I'm reading through my book at the moment, and all in all it's a bit of a tense experience. Because there are things I know I must add, I have to keep a vigilant eye out for things I can take out - in order to make space. Because the publisher will send it off to be typeset right away if the second reader gives it the okay, I have to be sure that everything I say is what I want to say, said as elegantly as I want to say it. Plus, I read with a host of imaginary and very cruel reviewers whispering in my ear. Still, the book is not as bad as I thought, and the very fact that I'm reading through it means it's nearly done. That last part is nearly unbelievable to me: what on earth will I do, now that I'm not "working on the book"?
In other news, I give the date 6 out of 10. He was nice, and I would see him
again, but it didn't set me afire. Since he hasn't made contact since we went out, however, I think any decision-making has been taken out of my hands. Still, it's nice to know that I'm not a hideous undesirable troll ("trasgo" in Spanish, in case you're interested - I looked it up, since I was pretty sure that at least one of my Spanish-speaking friends wouldn't know it in English. Actually, it seems that "troll" can also be "troll" in Spanish, but that's no fun, is it? In the event, I had a brain cramp and had to use "asqueroso," instead. Which is pretty good, since I learned that one months ago, for a totally different purpose, ended up never using it, and yet was able to fish it out last night).
I am not in a position to be picky about men, God knows, but having done some thinking in this area over the last little while, I am moved to observe that one thing I need in a partner is also one thing I've never had in any of my partners: silliness. This lack is very strange, since I am extremely silly myself, much given to goofy thought-wanderings and zealously foolish behaviours, and all my close male friends have been admirably silly - so you would think finding a partner willing to be silly would be not only a snap but also logical for me. But apparently not: the only one who was possibly silly was Mr. Fallen, and he wasn't around long enough to qualify as a partner, even. So perhaps I should use this as my benchmark: can you be silly? Will you play hide-and-seek in the turbine hall with me, as S. did? Will you make ridiculous extended jokes about the people in the coffee shop line, as T.C. (T.C.!) did all those years ago? Will you make acronyms out of everybody's nicknames? Will you give people nicknames? After Mr. Fallen let me go I decided that I would attempt to circumvent other sorrows by asking all possible future boyfriends three questions early in our relationship:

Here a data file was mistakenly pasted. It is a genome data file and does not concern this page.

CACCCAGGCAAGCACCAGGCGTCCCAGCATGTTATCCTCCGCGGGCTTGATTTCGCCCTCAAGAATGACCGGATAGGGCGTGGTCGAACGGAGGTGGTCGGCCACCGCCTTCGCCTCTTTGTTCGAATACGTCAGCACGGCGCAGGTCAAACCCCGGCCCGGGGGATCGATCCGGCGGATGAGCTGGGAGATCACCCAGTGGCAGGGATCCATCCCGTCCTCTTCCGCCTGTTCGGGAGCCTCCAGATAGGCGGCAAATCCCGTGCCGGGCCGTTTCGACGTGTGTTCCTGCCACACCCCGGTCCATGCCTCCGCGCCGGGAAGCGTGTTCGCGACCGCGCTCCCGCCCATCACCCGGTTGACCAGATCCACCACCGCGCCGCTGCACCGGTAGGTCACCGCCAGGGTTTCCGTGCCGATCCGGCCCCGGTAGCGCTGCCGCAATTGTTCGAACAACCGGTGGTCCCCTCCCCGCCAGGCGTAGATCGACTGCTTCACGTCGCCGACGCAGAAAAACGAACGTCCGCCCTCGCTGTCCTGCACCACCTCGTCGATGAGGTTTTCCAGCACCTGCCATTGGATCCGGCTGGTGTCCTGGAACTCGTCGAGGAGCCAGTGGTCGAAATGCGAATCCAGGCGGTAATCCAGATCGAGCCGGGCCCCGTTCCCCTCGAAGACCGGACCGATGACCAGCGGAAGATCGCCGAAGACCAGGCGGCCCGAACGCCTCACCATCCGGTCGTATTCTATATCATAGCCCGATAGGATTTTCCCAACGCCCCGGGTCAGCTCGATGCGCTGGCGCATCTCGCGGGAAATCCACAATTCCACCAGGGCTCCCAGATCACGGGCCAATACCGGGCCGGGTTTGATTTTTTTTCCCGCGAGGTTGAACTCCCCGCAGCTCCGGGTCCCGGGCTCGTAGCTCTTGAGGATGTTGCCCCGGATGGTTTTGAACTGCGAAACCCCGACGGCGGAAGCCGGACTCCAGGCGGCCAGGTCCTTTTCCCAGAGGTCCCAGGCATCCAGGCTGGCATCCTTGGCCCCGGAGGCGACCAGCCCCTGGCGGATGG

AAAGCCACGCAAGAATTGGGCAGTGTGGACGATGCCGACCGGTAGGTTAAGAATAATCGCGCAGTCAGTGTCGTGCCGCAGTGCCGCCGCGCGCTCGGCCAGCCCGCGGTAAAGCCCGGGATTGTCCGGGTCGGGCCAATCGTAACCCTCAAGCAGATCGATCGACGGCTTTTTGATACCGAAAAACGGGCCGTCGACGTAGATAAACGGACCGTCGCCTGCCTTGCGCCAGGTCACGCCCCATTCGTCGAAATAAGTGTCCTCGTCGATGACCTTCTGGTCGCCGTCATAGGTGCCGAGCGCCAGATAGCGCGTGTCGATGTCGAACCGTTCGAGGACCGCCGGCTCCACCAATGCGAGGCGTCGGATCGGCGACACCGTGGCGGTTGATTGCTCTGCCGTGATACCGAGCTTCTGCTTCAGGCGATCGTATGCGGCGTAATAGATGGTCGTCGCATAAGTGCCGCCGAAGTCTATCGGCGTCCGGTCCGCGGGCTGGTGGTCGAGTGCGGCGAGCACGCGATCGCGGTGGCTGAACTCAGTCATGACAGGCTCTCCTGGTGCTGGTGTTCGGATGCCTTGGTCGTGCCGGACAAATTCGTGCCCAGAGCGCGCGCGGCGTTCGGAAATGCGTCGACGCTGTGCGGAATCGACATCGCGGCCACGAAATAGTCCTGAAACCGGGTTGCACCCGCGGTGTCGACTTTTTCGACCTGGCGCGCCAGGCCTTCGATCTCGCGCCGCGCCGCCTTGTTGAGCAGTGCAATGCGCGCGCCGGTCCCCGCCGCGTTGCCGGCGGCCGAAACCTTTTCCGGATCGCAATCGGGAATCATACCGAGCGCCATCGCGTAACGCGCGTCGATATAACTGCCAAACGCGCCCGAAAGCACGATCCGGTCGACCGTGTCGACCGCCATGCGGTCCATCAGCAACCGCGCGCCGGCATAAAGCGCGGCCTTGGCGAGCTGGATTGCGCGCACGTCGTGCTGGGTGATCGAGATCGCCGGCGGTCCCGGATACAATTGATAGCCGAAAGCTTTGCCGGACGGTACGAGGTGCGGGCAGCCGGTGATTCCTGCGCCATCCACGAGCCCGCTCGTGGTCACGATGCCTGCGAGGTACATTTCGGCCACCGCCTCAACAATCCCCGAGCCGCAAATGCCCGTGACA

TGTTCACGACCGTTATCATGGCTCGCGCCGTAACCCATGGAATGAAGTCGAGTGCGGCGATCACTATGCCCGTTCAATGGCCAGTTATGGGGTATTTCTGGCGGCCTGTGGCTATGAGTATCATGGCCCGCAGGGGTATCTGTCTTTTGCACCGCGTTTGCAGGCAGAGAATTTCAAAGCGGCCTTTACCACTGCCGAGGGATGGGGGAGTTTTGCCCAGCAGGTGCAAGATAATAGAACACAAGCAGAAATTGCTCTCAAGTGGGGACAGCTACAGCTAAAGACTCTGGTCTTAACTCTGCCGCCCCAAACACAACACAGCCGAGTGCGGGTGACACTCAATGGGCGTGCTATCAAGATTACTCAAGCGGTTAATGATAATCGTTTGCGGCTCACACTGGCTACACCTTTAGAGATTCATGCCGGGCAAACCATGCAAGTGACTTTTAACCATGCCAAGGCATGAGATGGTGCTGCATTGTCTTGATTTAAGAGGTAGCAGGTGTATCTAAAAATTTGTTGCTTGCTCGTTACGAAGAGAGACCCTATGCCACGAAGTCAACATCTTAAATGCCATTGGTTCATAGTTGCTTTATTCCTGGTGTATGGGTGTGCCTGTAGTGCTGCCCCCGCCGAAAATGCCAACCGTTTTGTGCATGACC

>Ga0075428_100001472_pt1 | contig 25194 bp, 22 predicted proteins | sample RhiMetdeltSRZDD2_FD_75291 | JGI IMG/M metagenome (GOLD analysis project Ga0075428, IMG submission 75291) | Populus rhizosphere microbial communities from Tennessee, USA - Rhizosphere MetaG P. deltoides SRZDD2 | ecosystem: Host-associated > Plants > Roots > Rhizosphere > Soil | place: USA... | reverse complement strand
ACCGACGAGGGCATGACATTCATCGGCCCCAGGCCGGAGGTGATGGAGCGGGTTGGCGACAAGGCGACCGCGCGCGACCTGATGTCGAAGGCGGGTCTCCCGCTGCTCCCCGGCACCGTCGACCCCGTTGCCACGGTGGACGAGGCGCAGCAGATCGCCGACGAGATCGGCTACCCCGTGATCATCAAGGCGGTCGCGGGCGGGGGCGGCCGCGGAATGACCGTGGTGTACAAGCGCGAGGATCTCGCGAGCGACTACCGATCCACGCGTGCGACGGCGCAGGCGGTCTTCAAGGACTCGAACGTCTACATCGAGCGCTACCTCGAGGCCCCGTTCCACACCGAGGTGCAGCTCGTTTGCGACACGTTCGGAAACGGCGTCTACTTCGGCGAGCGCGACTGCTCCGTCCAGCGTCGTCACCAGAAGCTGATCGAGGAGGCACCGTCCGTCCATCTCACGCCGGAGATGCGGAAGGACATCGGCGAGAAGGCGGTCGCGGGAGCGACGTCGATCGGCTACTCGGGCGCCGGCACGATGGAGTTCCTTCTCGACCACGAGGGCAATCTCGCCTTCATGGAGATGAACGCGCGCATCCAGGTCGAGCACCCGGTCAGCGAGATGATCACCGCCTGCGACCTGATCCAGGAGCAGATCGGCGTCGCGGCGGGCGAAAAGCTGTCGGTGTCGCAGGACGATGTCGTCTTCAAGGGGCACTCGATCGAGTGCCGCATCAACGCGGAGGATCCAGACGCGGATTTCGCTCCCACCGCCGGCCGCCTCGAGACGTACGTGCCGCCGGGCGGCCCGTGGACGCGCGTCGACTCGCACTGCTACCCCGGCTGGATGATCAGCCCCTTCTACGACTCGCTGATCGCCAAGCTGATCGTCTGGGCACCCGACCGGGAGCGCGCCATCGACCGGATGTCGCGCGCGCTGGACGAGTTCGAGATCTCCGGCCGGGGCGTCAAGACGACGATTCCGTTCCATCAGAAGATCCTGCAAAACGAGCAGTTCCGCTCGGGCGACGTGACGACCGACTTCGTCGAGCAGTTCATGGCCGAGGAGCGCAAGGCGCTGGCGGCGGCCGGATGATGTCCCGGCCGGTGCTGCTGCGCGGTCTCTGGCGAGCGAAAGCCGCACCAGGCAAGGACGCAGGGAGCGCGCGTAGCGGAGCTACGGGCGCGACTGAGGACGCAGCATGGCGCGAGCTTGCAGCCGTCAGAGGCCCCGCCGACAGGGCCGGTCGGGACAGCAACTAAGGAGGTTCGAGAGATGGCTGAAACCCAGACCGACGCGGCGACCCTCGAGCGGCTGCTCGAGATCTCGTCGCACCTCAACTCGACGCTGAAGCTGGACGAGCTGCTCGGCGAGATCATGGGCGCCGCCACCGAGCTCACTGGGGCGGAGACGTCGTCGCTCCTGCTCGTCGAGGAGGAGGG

1. What do you think the human soul looks like?
2. Do you know who William Blake is, and do you like him? (this later changed to "Tell me the last three books you read, and did you like them?", since I figured my chances of finding another Blake lover amongst the general population were pretty slim.)
3. What is your relationship with your mother like?
To this I should perhaps add a fourth:
4. Would you consider yourself silly?
(Incidentally, tonight at dinner I found myself sitting at a table with one other woman and four of my male friends, and when I began the tale of my date by saying, "Well, it wasn't that good," all the men went, "Ohhh" in a supportive empathetic tone. This made me feel vividly how wonderful my male friends are.)
Meanwhile, last night my friend A.D. danced salsa with all the girls at a small gathering for over an hour. He never flagged, and he never wanted to stop, even though he was literally pouring with sweat. And he looked utterly different from any way I've seen him look before: so at home, and so satisfied. I have seen this before, with the FTT and his look of velvet happiness when he dances, and with S.A. and his face of receded-inward vanishment. And I remember that after the first time I went dancing with T3 in the States he wrote me a note in which he said that seeing me dance was the only time he'd seen me completely happy. I thought about it then, and I realised he was right: it's the only time I'm fully relaxed, unthinking, forgetful of myself, and thus fully happy, for any length of time. So perhaps I look like A.D., or the FTT, or S.A., or whatever version of that is mine, when I am dancing, with that great bolt-like tide of delight coming up to my brim.
I said to S.A. a couple of weeks ago that I thought perhaps multi-lingual people were different people in their different languages; he, who knows many multi-linguists and is one himself, said, yes, they are. I was struck last night - or struck again, since I've been struck before, but not so forcefully for a long time - by the way in which different situations can suddenly strip people, or clothe them, revealing selves you never knew existed before. A.D. was a different person, a person at home in a way I'd never seen him, and suddenly the whole culture he'd grown up in, its expectations and norms and the different version of him that inhabited it, was open to me, in a way it never had been outside the salsa (and bachata) floor). It was as if I'd never seen the real him before. In fact, it wasn't as if: I don't think I had.
Yes, tomorrow is my birthday. If anyone had asked, I would have said, "An hour's solid tango dancing, with minimal pauses, only to discuss technique: that's what I want." But no one did, and I did not have the guts to force this wish on anyone. So let us hope that by next birthday (the one I'm looking forward to: I've decided, in the end, to celebrate this one for forward-facing reasons: I can't celebrate the year past, or much of the present, but I can celebrate the possibility of the future)...let us hope that by next birthday there is someone to whom I can make this wish known, who might fulfil it for me.